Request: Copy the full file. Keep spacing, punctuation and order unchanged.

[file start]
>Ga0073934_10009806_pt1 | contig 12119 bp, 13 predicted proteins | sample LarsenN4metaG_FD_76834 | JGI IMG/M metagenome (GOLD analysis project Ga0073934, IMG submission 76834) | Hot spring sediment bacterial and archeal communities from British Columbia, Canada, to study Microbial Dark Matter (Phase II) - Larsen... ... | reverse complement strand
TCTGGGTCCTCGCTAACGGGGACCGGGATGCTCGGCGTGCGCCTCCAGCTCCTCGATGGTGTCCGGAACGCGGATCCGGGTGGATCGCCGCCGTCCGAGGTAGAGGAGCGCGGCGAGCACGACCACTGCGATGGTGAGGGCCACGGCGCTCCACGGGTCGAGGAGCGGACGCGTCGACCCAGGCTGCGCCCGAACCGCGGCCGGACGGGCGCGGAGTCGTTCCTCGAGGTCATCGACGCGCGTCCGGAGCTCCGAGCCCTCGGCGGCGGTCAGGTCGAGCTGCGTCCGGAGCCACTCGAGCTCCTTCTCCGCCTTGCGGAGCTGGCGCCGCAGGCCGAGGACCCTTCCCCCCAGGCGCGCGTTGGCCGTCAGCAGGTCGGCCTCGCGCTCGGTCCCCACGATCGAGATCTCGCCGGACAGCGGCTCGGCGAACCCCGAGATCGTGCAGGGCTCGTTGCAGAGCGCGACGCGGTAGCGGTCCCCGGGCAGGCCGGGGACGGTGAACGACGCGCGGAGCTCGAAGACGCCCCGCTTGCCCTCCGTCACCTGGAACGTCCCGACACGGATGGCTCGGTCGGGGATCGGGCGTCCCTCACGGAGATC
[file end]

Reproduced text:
>Ga0073934_10009806_pt1 | contig 12119 bp, 13 predicted proteins | sample LarsenN4metaG_FD_76834 | JGI IMG/M metagenome (GOLD analysis project Ga0073934, IMG submission 76834) | Hot spring sediment bacterial and archeal communities from British Columbia, Canada, to study Microbial Dark Matter (Phase II) - Larsen... ... | reverse complement strand
TCTGGGTCCTCGCTAACGGGGACCGGGATGCTCGGCGTGCGCCTCCAGCTCCTCGATGGTGTCCGGAACGCGGATCCGGGTGGATCGCCGCCGTCCGAGGTAGAGGAGCGCGGCGAGCACGACCACTGCGATGGTGAGGGCCACGGCGCTCCACGGGTCGAGGAGCGGACGCGTCGACCCAGGCTGCGCCCGAACCGCGGCCGGACGGGCGCGGAGTCGTTCCTCGAGGTCATCGACGCGCGTCCGGAGCTCCGAGCCCTCGGCGGCGGTCAGGTCGAGCTGCGTCCGGAGCCACTCGAGCTCCTTCTCCGCCTTGCGGAGCTGGCGCCGCAGGCCGAGGACCCTTCCCCCCAGGCGCGCGTTGGCCGTCAGCAGGTCGGCCTCGCGCTCGGTCCCCACGATCGAGATCTCGCCGGACAGCGGCTCGGCGAACCCCGAGATCGTGCAGGGCTCGTTGCAGAGCGCGACGCGGTAGCGGTCCCCGGGCAGGCCGGGGACGGTGAACGACGCGCGGAGCTCGAAGACGCCCCGCTTGCCCTCCGTCACCTGGAACGTCCCGACACGGATGGCTCGGTCGGGGATCGGGCGTCCCTCACGGAGATC